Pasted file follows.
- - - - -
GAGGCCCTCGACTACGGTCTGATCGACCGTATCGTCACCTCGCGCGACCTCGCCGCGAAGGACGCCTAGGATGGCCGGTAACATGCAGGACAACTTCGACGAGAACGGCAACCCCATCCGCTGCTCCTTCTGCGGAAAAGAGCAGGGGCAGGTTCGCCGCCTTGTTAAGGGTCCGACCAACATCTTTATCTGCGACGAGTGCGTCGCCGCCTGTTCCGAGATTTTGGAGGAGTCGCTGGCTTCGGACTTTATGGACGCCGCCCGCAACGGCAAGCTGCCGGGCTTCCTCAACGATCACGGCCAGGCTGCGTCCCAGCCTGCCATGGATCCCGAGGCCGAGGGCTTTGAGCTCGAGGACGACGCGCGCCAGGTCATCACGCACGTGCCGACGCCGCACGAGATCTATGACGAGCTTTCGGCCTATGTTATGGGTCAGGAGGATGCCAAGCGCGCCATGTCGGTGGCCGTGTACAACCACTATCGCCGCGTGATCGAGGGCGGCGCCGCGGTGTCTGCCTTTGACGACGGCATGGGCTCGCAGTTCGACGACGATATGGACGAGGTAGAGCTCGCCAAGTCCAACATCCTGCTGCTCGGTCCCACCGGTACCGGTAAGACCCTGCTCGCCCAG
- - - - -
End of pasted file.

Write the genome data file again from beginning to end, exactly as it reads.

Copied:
GAGGCCCTCGACTACGGTCTGATCGACCGTATCGTCACCTCGCGCGACCTCGCCGCGAAGGACGCCTAGGATGGCCGGTAACATGCAGGACAACTTCGACGAGAACGGCAACCCCATCCGCTGCTCCTTCTGCGGAAAAGAGCAGGGGCAGGTTCGCCGCCTTGTTAAGGGTCCGACCAACATCTTTATCTGCGACGAGTGCGTCGCCGCCTGTTCCGAGATTTTGGAGGAGTCGCTGGCTTCGGACTTTATGGACGCCGCCCGCAACGGCAAGCTGCCGGGCTTCCTCAACGATCACGGCCAGGCTGCGTCCCAGCCTGCCATGGATCCCGAGGCCGAGGGCTTTGAGCTCGAGGACGACGCGCGCCAGGTCATCACGCACGTGCCGACGCCGCACGAGATCTATGACGAGCTTTCGGCCTATGTTATGGGTCAGGAGGATGCCAAGCGCGCCATGTCGGTGGCCGTGTACAACCACTATCGCCGCGTGATCGAGGGCGGCGCCGCGGTGTCTGCCTTTGACGACGGCATGGGCTCGCAGTTCGACGACGATATGGACGAGGTAGAGCTCGCCAAGTCCAACATCCTGCTGCTCGGTCCCACCGGTACCGGTAAGACCCTGCTCGCCCAG